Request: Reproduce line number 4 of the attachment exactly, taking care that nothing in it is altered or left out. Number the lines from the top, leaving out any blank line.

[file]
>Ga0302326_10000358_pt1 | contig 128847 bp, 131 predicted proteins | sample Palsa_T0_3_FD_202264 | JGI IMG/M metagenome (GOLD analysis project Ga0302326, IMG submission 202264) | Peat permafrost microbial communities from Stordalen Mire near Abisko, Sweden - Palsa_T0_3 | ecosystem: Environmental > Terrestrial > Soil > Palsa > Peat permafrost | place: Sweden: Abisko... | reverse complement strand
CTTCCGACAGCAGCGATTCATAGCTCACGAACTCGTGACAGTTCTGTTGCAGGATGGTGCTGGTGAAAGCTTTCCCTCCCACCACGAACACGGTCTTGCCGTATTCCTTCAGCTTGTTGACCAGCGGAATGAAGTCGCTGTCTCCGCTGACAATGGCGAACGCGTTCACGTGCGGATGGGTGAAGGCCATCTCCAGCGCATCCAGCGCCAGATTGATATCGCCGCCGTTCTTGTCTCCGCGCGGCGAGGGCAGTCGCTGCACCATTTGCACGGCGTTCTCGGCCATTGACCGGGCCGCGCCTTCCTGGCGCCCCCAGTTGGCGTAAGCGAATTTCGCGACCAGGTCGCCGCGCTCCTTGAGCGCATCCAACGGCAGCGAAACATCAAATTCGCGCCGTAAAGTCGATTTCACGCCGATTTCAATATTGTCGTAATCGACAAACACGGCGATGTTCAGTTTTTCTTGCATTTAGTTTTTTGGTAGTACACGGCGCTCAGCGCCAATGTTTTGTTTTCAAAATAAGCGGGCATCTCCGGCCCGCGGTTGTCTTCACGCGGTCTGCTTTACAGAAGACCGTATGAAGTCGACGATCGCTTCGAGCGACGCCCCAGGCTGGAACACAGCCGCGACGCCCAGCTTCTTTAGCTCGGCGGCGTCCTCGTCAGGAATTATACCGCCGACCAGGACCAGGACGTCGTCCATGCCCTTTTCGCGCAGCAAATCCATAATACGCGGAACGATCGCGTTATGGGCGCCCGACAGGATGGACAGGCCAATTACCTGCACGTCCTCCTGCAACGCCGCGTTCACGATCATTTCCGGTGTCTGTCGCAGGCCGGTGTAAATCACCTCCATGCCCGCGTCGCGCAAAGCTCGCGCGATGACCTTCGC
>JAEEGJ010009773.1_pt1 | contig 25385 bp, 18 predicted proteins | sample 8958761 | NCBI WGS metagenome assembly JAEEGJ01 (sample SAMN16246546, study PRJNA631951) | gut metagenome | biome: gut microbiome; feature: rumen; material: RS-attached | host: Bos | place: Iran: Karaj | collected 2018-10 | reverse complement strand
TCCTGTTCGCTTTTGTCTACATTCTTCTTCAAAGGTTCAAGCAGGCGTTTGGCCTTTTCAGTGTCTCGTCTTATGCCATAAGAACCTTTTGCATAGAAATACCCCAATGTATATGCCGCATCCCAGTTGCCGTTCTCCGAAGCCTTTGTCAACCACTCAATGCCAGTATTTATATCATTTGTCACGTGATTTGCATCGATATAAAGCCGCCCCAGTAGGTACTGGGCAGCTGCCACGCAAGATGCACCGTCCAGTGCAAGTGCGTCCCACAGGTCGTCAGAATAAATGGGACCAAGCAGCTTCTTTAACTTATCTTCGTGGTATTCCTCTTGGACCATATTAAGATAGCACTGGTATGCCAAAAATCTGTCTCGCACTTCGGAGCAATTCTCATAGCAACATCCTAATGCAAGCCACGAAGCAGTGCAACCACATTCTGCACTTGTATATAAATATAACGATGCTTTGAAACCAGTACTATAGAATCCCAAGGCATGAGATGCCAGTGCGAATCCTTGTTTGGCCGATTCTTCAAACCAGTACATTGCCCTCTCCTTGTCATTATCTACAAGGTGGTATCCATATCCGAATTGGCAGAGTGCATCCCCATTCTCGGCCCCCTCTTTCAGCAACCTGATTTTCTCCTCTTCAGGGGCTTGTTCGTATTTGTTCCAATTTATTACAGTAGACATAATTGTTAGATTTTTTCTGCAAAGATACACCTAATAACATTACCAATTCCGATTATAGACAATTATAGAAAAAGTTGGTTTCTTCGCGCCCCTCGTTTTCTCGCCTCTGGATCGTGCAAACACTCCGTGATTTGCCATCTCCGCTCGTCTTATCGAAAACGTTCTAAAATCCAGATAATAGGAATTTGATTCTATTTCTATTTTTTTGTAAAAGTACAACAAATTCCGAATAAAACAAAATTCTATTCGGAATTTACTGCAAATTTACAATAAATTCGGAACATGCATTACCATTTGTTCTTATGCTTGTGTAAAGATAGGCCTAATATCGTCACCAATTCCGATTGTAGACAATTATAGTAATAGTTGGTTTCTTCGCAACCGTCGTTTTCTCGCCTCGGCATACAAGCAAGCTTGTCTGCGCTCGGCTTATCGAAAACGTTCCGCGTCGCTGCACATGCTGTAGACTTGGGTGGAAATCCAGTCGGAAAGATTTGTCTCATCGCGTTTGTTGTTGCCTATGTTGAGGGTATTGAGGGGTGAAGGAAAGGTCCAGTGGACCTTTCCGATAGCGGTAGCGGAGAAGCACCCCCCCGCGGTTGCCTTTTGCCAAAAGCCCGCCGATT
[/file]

TCCTGTTCGCTTTTGTCTACATTCTTCTTCAAAGGTTCAAGCAGGCGTTTGGCCTTTTCAGTGTCTCGTCTTATGCCATAAGAACCTTTTGCATAGAAATACCCCAATGTATATGCCGCATCCCAGTTGCCGTTCTCCGAAGCCTTTGTCAACCACTCAATGCCAGTATTTATATCATTTGTCACGTGATTTGCATCGATATAAAGCCGCCCCAGTAGGTACTGGGCAGCTGCCACGCAAGATGCACCGTCCAGTGCAAGTGCGTCCCACAGGTCGTCAGAATAAATGGGACCAAGCAGCTTCTTTAACTTATCTTCGTGGTATTCCTCTTGGACCATATTAAGATAGCACTGGTATGCCAAAAATCTGTCTCGCACTTCGGAGCAATTCTCATAGCAACATCCTAATGCAAGCCACGAAGCAGTGCAACCACATTCTGCACTTGTATATAAATATAACGATGCTTTGAAACCAGTACTATAGAATCCCAAGGCATGAGATGCCAGTGCGAATCCTTGTTTGGCCGATTCTTCAAACCAGTACATTGCCCTCTCCTTGTCATTATCTACAAGGTGGTATCCATATCCGAATTGGCAGAGTGCATCCCCATTCTCGGCCCCCTCTTTCAGCAACCTGATTTTCTCCTCTTCAGGGGCTTGTTCGTATTTGTTCCAATTTATTACAGTAGACATAATTGTTAGATTTTTTCTGCAAAGATACACCTAATAACATTACCAATTCCGATTATAGACAATTATAGAAAAAGTTGGTTTCTTCGCGCCCCTCGTTTTCTCGCCTCTGGATCGTGCAAACACTCCGTGATTTGCCATCTCCGCTCGTCTTATCGAAAACGTTCTAAAATCCAGATAATAGGAATTTGATTCTATTTCTATTTTTTTGTAAAAGTACAACAAATTCCGAATAAAACAAAATTCTATTCGGAATTTACTGCAAATTTACAATAAATTCGGAACATGCATTACCATTTGTTCTTATGCTTGTGTAAAGATAGGCCTAATATCGTCACCAATTCCGATTGTAGACAATTATAGTAATAGTTGGTTTCTTCGCAACCGTCGTTTTCTCGCCTCGGCATACAAGCAAGCTTGTCTGCGCTCGGCTTATCGAAAACGTTCCGCGTCGCTGCACATGCTGTAGACTTGGGTGGAAATCCAGTCGGAAAGATTTGTCTCATCGCGTTTGTTGTTGCCTATGTTGAGGGTATTGAGGGGTGAAGGAAAGGTCCAGTGGACCTTTCCGATAGCGGTAGCGGAGAAGCACCCCCCCGCGGTTGCCTTTTGCCAAAAGCCCGCCGATT